In response to questions about how the county would pay for additional officers, Mealer pointed to the expansion of administration at the expense of justice administration.
“We’ve seen this government prioritize the growth of the bureaucratic state over the residents of Harris County,” noting that Hidalgo had expanded county government to include early childhood education among other programs.
Cagle argued that by eliminating all the new bureaucracy created in the past three years the county could meet law enforcement needs and restore the public contingency fund for emergency needs.
Under Hidalgo’s leadership, the county has created a new Justice Administration Department, a county administrator with staff of his own, and shifted elections responsibilities from the elected county clerk and the elected tax assessor and voter registrar to a newly created department under an appointed elections administrator.
Last month, Texas Comptroller Glenn Hegar issued a letter warning Harris County that reductions in law enforcement would draw sanction under a state law known as Senate Bill (SB) 23, which punishes entities that “defund” police. His letter was interpreted by commissioners as blocking the adoption of the FY 2023 budget and setting a tax rate.
Yesterday, the county filed a lawsuit against the State of Texas over the matter and asked a Travis County District Court judge to issue an injunction, but Judge Lora Livingston instead asked attorneys to clarify the law and when it would apply.
In response, Garcia issued a statement claiming the governor and comptroller had “walked back” claims of an investigation.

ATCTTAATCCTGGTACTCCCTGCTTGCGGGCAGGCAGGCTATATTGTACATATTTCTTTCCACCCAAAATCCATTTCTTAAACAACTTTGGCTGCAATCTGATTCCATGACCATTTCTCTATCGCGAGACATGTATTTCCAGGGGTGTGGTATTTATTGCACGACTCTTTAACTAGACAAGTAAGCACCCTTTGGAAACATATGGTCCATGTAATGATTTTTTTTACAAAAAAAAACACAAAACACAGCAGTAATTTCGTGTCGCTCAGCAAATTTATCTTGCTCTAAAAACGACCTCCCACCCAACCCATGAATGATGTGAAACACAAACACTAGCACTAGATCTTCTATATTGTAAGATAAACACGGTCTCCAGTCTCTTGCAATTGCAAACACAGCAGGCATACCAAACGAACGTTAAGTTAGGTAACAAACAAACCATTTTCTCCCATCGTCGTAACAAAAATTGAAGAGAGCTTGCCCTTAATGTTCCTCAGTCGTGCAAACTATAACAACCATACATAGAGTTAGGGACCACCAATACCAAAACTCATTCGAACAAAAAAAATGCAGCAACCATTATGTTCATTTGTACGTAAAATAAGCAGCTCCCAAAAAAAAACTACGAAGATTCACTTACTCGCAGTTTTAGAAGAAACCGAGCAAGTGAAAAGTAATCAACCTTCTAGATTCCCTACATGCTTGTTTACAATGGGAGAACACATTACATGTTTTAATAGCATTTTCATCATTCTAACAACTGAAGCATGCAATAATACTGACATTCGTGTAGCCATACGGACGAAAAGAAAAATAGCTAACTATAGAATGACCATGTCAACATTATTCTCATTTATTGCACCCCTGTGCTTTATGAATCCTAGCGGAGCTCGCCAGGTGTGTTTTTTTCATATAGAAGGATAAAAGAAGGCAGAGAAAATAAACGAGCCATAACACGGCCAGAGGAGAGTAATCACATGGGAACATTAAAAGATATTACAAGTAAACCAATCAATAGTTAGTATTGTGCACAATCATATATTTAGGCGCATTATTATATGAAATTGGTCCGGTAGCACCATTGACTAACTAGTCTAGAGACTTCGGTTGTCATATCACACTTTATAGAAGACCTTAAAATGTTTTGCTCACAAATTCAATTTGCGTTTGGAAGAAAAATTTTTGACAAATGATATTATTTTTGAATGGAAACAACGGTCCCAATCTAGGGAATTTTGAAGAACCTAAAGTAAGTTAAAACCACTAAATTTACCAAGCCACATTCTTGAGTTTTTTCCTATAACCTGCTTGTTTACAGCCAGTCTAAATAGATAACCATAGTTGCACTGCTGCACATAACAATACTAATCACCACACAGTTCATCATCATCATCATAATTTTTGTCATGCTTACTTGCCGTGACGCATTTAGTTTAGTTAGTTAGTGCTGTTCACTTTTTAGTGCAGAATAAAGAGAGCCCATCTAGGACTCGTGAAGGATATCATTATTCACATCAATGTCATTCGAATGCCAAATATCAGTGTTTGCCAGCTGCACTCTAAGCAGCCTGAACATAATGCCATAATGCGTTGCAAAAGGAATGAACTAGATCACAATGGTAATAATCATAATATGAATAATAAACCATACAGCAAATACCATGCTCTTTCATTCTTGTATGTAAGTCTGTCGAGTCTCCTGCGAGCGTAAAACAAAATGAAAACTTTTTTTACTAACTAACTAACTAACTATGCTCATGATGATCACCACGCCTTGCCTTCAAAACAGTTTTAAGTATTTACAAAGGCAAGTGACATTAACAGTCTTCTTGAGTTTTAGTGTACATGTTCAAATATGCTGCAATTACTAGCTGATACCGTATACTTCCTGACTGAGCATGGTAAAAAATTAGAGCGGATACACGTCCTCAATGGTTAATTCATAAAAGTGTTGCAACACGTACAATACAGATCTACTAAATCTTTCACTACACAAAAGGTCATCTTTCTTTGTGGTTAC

“This is not just a win for Harris County residents but also for local governments across the state of Texas, who know better than anyone in Austin does on how to govern to keep their counties safe,” said Garcia.
But on Wednesday, Hegar pushed back with his own statement, saying that his role was not to prevent the adoption of a budget but to examine whether the adopted budget complies with Texas law.
“If Harris County commissioners move forward and adopt a budget that fails to cure the issues in the proposed budget that we reviewed, then that adopted budget will be in violation of Local Government Code,” wrote Hegar. “Harris County remains subject to all the provisions of SB 23.”
A University of Houston poll of 2,140 YouGov respondents conducted in August showed Hidalgo with a 10 percentage point lead over Mealer and 6 percent undecided, but only 195 of those polled were residents of Harris County.
Editor’s Note: This article now includes the fact that only 195 of the 2,140 polled YouGov respondents were residents of Harris County.
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Holly Hansen is a regional reporter for The Texan living in Harris County. Her former column, “All In Perspective” ran in The Georgetown Advocate, Jarrell Star Ledger, and The Hill Country News, and she has contributed to a variety of Texas digital media outlets. She graduated summa cum laude from the University of Central Florida with a degree in History, and in addition to writing about politics and policy, also writes about faith and culture.